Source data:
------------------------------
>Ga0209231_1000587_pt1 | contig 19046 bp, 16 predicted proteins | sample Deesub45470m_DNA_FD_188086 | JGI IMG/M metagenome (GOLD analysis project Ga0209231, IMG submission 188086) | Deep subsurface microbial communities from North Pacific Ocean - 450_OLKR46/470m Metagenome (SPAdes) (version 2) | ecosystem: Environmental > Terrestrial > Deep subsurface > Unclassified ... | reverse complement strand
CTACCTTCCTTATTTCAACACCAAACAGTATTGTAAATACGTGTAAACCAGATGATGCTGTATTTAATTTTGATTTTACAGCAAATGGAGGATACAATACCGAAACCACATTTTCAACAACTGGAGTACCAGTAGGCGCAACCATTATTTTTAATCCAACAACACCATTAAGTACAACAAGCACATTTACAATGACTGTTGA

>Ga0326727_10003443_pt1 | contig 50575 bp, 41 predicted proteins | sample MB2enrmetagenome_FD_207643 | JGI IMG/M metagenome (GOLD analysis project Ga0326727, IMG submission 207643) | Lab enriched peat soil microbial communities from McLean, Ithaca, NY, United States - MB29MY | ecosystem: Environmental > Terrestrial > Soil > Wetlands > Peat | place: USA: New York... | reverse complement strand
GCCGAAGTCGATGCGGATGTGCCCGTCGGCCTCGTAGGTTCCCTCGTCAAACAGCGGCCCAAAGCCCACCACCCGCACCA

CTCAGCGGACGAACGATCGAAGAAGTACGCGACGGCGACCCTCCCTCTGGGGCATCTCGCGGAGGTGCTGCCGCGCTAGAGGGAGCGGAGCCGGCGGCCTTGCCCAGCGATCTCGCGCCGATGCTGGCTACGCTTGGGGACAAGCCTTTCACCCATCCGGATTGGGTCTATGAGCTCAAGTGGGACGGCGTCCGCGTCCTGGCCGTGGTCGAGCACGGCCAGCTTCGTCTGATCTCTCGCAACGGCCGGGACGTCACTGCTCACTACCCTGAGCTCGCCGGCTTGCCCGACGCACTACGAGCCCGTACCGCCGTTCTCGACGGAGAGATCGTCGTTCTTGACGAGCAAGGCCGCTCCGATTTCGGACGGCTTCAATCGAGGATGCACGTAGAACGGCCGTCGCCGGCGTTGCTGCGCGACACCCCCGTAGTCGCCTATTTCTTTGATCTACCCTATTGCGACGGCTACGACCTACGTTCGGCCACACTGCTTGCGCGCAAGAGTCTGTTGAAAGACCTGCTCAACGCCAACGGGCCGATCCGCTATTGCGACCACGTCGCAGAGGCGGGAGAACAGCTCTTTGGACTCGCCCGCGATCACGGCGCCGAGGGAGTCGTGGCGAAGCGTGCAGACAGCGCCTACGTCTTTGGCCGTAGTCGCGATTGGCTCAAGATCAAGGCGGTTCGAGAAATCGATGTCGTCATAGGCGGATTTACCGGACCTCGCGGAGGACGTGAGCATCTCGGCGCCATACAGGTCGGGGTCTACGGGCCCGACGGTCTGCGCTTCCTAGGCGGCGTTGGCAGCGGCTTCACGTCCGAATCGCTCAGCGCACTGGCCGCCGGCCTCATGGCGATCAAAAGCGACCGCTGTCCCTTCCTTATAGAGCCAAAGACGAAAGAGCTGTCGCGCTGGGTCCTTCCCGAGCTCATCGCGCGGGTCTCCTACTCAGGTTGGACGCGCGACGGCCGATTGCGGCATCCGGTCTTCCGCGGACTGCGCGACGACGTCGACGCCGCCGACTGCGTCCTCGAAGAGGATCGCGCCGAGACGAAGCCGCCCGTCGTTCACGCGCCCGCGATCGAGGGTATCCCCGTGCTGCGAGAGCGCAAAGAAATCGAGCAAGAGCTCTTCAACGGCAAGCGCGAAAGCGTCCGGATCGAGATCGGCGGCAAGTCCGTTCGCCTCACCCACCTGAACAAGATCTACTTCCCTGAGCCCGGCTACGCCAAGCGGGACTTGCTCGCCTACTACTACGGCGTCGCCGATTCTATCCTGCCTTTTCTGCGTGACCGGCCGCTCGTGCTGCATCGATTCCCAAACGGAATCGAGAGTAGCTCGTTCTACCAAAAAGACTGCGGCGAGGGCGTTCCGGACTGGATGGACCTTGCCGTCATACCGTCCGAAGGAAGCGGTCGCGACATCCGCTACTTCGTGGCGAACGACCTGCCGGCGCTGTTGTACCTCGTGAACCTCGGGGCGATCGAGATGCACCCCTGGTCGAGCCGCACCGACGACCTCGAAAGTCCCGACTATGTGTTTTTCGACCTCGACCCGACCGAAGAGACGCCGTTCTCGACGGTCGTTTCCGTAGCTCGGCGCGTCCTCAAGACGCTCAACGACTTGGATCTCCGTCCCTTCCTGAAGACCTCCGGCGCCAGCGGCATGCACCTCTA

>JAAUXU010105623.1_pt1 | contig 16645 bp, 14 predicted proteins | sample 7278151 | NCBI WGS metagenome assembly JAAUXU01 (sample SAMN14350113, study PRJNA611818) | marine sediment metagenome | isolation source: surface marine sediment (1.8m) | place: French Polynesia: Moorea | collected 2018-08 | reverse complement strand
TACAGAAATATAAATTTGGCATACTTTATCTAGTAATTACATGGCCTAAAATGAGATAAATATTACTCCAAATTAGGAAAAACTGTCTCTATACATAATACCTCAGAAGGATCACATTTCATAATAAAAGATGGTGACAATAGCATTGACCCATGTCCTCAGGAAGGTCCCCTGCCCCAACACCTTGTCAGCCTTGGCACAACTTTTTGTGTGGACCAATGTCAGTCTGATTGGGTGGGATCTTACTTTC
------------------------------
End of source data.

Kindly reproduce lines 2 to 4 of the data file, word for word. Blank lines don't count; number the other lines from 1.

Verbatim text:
CTACCTTCCTTATTTCAACACCAAACAGTATTGTAAATACGTGTAAACCAGATGATGCTGTATTTAATTTTGATTTTACAGCAAATGGAGGATACAATACCGAAACCACATTTTCAACAACTGGAGTACCAGTAGGCGCAACCATTATTTTTAATCCAACAACACCATTAAGTACAACAAGCACATTTACAATGACTGTTGA

>Ga0326727_10003443_pt1 | contig 50575 bp, 41 predicted proteins | sample MB2enrmetagenome_FD_207643 | JGI IMG/M metagenome (GOLD analysis project Ga0326727, IMG submission 207643) | Lab enriched peat soil microbial communities from McLean, Ithaca, NY, United States - MB29MY | ecosystem: Environmental > Terrestrial > Soil > Wetlands > Peat | place: USA: New York... | reverse complement strand
GCCGAAGTCGATGCGGATGTGCCCGTCGGCCTCGTAGGTTCCCTCGTCAAACAGCGGCCCAAAGCCCACCACCCGCACCA